Sunday Funday started off with a morning jolt of caffeine from the folks at Kenzo (who offered audience member coffee and caramel popcorn in abundance). The clothes were energetic, too: pantsuits and mannish coats offered a more grown up take on Humberto Leon and Carol Lim's signature mashup. The fabrics were treated in cool ways: some were quilted, others were detailed with what looked like a rubberized overlay. Several of the collection's prints were inspired by director David Lynch, who designed the eerie set. (The focal point? A giant grey head with ghostly, hallowed out eyes.) He consulted on the soundtrack, too, which was a lineup of romantic oldies that could have been plucked from almost any one of his films.
Lynch followed us -- in spirit -- to the Maje presentation at Maxim's, where the "Twin Peaks" soundtrack was playing in the background. The contemporary label offered up a reliable selection of cool-girl separates -- an above-the-knee baseball jacket looked especially good -- but the big story was its new high-end line. Maje Paris, it's called, will be available at select retailers come fall. Designer Judith Milgrom has presented a range of upscale pieces that are aimed at the Maje customer who maybe wants one or two special items a season to fill out her wardrobe. Stephanie and I both eyed a cable-knit turtleneck, as well as a black canvas anorak trimmed in red fur.
There was plenty of fur at the Yves Salomon presentation, which is no surprise given that it's the foundation of the French company's business. But creative director Thomas Salomon -- who is also the son of Yves -- has incorporated a bit of ready-to-wear into the mix as well. The grey wool skirt suit with a fur collar impressed. But what we really loved was the patchwork coat in mink, raccoon and shearling.
Around the corner from Salomon's boutique is Talbot Runhof's store, where designers Johnny Talbot and Adrian Runhof took on corduroy. The duo's inspiration is always very specific and this time, political. The recent anti-gay movements in Russia and Uganda reminded them of 2009's "Corduroy Skirts are Sin" incident, when a Syracuse college student called out an anti-gay protestor, who was holding up a sign that said "Homosexuality is a Sin," for wearing an ugly wide-wale skirt. Talbot and Runhof decided to take back ownership of corduroy, making a "fashion no-no a yes-yes." They commissioned the best fine and wide wale fabric from Italy, using it in their signature lunching-lady silhouettes: a cropped corduroy top in rust was paired with a patterned ball gown skirt.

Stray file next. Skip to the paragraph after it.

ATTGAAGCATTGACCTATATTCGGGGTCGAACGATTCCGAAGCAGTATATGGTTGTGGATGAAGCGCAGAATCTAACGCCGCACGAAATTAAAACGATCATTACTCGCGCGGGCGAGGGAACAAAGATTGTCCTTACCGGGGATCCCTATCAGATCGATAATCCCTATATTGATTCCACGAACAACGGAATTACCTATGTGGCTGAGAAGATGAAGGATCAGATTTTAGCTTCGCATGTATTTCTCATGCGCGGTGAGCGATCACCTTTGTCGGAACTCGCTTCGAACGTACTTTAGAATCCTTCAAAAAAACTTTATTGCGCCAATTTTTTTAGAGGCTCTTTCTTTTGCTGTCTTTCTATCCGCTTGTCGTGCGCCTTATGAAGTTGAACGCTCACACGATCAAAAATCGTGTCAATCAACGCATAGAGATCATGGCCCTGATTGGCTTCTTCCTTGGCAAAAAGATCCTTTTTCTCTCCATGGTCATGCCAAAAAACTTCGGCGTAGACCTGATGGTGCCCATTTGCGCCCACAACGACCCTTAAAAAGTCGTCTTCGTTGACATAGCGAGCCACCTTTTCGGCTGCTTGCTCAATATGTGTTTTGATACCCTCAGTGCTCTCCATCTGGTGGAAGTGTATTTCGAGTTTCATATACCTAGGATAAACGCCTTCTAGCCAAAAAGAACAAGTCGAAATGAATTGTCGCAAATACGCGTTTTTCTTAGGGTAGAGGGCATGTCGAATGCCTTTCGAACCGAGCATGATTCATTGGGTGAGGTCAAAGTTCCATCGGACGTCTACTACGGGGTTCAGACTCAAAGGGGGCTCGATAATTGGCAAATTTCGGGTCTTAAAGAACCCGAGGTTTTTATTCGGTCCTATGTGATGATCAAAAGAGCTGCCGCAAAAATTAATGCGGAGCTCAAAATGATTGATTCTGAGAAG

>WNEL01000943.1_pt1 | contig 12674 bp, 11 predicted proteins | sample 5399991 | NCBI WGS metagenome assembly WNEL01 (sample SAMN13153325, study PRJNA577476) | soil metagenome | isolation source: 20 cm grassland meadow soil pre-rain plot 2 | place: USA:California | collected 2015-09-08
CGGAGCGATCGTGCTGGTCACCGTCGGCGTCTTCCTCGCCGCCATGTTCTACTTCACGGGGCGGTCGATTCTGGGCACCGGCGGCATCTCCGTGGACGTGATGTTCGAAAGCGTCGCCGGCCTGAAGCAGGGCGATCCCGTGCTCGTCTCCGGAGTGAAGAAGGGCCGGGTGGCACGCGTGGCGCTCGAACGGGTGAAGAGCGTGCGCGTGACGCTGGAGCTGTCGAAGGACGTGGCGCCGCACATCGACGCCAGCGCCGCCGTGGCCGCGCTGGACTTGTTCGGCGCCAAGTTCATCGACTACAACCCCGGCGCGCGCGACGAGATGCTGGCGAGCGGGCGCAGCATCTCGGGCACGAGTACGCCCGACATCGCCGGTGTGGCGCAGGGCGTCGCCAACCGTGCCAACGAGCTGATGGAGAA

Next up was Nicholas Kirkwood, who is still working to outfit his girl from day to night. "I want her to be wearing our shoes beyond the cocktail party," he said. For evening, Kirkwood developed his own buckles -- the geometric shapes were inspired by the work of the Russian sculpture Naum Gabo -- and occasionally lined the bottoms of pumps with metallic blue or gold. The look was cool and elegant.
After running around from appointment to appointment, it was time to sit down for Clare Waight Keller's excellent Chloe show. "Stunning," was what Stephanie called it. Waight Keller, a master of outerwear, offered plenty of options in that department. Favorites included a lilac sweater coat worn over a winter white tunic and black culottes, as well as a wildcat fur bomber paired with a pencil skirt. The accessories at Chloe are always tops, and this season was no different: the softly structured rectangular handbag, carried as a clutch, was a standout.
I wrapped up the day with Tabitha Simmons's presentation, where the designer showed plenty of new takes or her classic styles. Must-buys included a black loafer with pink polka dots, and a range of quilted-leather pointy pumps and flats.
Of course, there was even more. Click on over to see the entire Celine collection.